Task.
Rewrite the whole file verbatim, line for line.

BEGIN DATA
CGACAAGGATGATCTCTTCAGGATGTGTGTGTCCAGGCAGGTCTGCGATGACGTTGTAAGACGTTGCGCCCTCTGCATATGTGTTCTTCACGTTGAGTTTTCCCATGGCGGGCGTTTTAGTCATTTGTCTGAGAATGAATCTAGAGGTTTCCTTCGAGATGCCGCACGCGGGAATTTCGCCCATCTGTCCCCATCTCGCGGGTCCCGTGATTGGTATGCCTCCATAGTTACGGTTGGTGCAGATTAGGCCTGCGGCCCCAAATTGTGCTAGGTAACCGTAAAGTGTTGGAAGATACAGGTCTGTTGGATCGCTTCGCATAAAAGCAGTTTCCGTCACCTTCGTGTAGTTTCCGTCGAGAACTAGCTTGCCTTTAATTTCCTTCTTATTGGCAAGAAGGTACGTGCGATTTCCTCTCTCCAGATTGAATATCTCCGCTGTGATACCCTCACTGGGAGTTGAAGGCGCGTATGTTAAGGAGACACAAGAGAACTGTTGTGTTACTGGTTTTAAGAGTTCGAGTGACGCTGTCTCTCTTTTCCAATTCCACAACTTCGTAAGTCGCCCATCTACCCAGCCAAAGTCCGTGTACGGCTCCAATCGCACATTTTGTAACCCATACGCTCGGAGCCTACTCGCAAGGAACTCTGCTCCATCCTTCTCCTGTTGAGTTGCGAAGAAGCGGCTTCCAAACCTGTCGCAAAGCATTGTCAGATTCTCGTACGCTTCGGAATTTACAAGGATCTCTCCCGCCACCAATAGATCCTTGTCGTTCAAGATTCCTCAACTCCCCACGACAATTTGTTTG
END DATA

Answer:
CGACAAGGATGATCTCTTCAGGATGTGTGTGTCCAGGCAGGTCTGCGATGACGTTGTAAGACGTTGCGCCCTCTGCATATGTGTTCTTCACGTTGAGTTTTCCCATGGCGGGCGTTTTAGTCATTTGTCTGAGAATGAATCTAGAGGTTTCCTTCGAGATGCCGCACGCGGGAATTTCGCCCATCTGTCCCCATCTCGCGGGTCCCGTGATTGGTATGCCTCCATAGTTACGGTTGGTGCAGATTAGGCCTGCGGCCCCAAATTGTGCTAGGTAACCGTAAAGTGTTGGAAGATACAGGTCTGTTGGATCGCTTCGCATAAAAGCAGTTTCCGTCACCTTCGTGTAGTTTCCGTCGAGAACTAGCTTGCCTTTAATTTCCTTCTTATTGGCAAGAAGGTACGTGCGATTTCCTCTCTCCAGATTGAATATCTCCGCTGTGATACCCTCACTGGGAGTTGAAGGCGCGTATGTTAAGGAGACACAAGAGAACTGTTGTGTTACTGGTTTTAAGAGTTCGAGTGACGCTGTCTCTCTTTTCCAATTCCACAACTTCGTAAGTCGCCCATCTACCCAGCCAAAGTCCGTGTACGGCTCCAATCGCACATTTTGTAACCCATACGCTCGGAGCCTACTCGCAAGGAACTCTGCTCCATCCTTCTCCTGTTGAGTTGCGAAGAAGCGGCTTCCAAACCTGTCGCAAAGCATTGTCAGATTCTCGTACGCTTCGGAATTTACAAGGATCTCTCCCGCCACCAATAGATCCTTGTCGTTCAAGATTCCTCAACTCCCCACGACAATTTGTTTG